Trouble is, it was largely fictional.
Employing the old trick of setting up phony straw men and then knocking them down—as opposed to refuting what was actually said—Zogby claimed that my column had “assert[ed]” that his “poll for WakeUpWal-Mart.com was slanted because I have testified as an expert witness in cases against Wal-Mart.”
It’s anybody’s guess whether or not the poll was “slanted.” That’s why the column made no such claim. Without the full poll results, rather than the handful Zogby and his Big Labor-backed client chose to release, there’s no transparency that would allow anyone to even attempt to make such a judgment.
Neither Zogby nor WakeUpWalMart.com spokesman Chris Kofinis responded to e-mail requests for the complete list of questions and corresponding results, despite an ethical obligation to do so under the rules set out by the National Council on Public Polls. While interviewing him for the Washington Times column, Zogby agreed that there was an ethical obligation to release all questions asked in the survey, not just the ones they listed in the press release.
Is there something to hide? Who knows? But there’s certainly cause to ask given that Zogby didn’t disclose when the poll results were released that he had pocketed roughly $90,000 serving as an expert witness for people suing Wal-Mart, and also since WakeUpWalMart.com refused to reveal what all was asked in the poll.
It’s probably a safe bet that this columnist was the only journalist who requested a peek at the complete poll, as opposed to just the sections that WakeUpWalMart.com liked. Partly this distinct lack of inquiry can be chalked up to journalistic laziness, but more likely the primary culprit is that few question the independence or objectivity of a Zogby poll.
The Zogby imprimatur on any poll gives it instant credibility, as Zogby as successfully positioned himself as high-minded and above-the-fray, which helps explain his many contracts with media outlets, such as Reuters, the Wall Street Journal, and NBC News. (Speaking of disclosure, many of his media clients report on his polls without mentioning the business relationship.)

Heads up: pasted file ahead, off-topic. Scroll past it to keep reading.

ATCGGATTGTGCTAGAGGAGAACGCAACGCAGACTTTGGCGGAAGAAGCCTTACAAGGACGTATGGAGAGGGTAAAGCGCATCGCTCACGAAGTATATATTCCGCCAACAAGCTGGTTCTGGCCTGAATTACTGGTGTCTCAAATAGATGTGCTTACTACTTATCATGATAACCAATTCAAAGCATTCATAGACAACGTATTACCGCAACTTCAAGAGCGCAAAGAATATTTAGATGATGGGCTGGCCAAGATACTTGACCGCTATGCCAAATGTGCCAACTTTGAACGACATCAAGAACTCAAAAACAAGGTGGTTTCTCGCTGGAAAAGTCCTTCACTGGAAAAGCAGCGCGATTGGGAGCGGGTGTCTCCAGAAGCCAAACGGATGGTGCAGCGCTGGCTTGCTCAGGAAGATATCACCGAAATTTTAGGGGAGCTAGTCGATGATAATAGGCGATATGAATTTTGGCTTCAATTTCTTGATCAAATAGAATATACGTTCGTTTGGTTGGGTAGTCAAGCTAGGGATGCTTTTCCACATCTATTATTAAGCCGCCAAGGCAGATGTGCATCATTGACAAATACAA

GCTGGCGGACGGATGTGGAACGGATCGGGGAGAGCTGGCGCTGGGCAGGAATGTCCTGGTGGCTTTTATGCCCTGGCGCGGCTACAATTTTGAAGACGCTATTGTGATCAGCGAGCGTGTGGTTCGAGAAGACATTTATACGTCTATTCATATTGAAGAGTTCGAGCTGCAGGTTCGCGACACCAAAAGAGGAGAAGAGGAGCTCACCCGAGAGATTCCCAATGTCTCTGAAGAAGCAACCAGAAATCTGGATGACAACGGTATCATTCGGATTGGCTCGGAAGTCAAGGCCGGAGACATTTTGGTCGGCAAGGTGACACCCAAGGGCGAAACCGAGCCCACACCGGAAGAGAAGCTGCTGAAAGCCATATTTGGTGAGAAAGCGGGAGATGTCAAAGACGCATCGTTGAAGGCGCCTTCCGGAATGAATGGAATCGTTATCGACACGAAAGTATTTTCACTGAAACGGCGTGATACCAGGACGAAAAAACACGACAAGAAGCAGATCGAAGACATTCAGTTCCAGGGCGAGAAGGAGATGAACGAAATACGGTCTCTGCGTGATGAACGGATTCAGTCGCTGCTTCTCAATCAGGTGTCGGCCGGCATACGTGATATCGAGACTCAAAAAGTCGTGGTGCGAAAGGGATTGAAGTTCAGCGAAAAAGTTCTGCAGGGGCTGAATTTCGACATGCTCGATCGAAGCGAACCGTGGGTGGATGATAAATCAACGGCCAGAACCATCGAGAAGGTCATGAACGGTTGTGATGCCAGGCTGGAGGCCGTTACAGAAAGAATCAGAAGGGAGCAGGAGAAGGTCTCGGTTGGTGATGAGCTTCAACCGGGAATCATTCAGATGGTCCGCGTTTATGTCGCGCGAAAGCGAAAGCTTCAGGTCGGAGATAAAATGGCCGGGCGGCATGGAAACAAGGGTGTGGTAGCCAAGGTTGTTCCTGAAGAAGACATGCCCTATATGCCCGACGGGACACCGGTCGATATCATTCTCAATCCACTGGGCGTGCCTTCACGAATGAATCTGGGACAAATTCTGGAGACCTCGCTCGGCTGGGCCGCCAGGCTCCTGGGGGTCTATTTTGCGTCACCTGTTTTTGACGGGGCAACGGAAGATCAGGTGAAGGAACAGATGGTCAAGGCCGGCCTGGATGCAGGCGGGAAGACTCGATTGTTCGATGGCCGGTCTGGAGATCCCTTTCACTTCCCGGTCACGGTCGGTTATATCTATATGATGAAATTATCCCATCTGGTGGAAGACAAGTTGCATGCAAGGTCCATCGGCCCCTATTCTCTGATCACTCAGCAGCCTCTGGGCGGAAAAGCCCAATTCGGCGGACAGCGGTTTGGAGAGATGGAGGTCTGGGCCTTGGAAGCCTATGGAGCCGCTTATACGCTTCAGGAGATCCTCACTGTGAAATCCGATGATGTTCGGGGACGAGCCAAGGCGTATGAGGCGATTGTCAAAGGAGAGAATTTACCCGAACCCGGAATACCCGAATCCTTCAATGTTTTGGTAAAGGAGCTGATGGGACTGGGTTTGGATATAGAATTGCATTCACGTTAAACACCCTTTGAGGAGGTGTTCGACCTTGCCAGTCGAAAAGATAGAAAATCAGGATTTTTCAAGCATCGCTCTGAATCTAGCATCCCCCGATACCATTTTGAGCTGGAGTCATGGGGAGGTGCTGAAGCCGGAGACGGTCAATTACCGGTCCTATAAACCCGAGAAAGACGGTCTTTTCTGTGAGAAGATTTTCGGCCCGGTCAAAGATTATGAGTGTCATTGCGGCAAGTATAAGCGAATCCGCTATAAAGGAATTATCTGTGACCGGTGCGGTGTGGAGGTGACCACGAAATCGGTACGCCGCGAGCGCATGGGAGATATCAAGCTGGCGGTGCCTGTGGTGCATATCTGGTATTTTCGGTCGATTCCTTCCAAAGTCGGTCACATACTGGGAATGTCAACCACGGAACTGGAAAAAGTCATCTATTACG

News that Zogby had failed to disclose his potential bias spread quickly on the Internet precisely because of Zogby’s lofty reputation. Had he been perceived as just another partisan hired gun, no one would have cared. Then again, if that were the case, the media likely would’ve yawned at his Wal-Mart poll—and he wouldn’t have been able to command the premium Zogby price.
Which helps explain the ferocity of Zogby’s response to last week’s column. He wrote that this columnist “insinuat[ed] that, because Zogby International conducted a survey for a client that opposes Wal-Mart, and because I have provided expert testimony in lawsuits against Wal-Mart, I must certainly have an anti-Wal-Mart agenda and surely ‘cooked’ the poll against the retailer.” The column made no such allegation, implied or otherwise. Quite the opposite, in fact.
Somehow, Zogby ignored the following explicit caveat: “Of course it’s entirely possible that Mr. Zogby could take significant cash from people suing Wal-Mart and then turn around and conduct an objective poll.”
One other misrepresentation by the respected pollster was that the column “leaves the reader with the impression that, in 1997, I was polling the New York City mayoral race for the New York Post at the same time I was working for candidate Rudy Giuliani.” Yet in the sentence to which he refers—an excerpt from a Village Voice article—clearly contains the word “after.” As in Zogby collected “$54,000 in payments from the 1997 Giuliani campaign after polling the race for the [New York] Post.” (emphasis added) What part of “after” leaves the reader with the impression of “same time”?
Zogby did make at least one truthful statement in his written response, that his “testimony had nothing to do with Wal-Mart’s business practices, but rather was focused only on the efficacy of polling” to determine whether the retailer had engaged in discrimination. But most expert witnesses are not there to make a sweeping statement directed at the other side, but rather to fill a specific, targeted niche.
Either way, the fact remains that he took money from folks suing Wal-Mart, then pretended as if no one would or should care when judging the objectivity and credibility of his WakeUpWalMart.com poll.
Zogby might well be deserving of his reputation as an accurate pollster. Though he bellyflopped in the 2002 and 2004 elections, he aced the 1996 and 2000 presidential races. But something still smacks of shadiness when he takes money from an interested party, then releases supposedly objective poll results without disclosure—and he pretends as if there’s not even the possibility of potential bias.
Is it really so much to ask that if Zogby insists on being seen as more independent and objective than other pollsters that he at least be expected to adhere to what most would consider common sense ethics?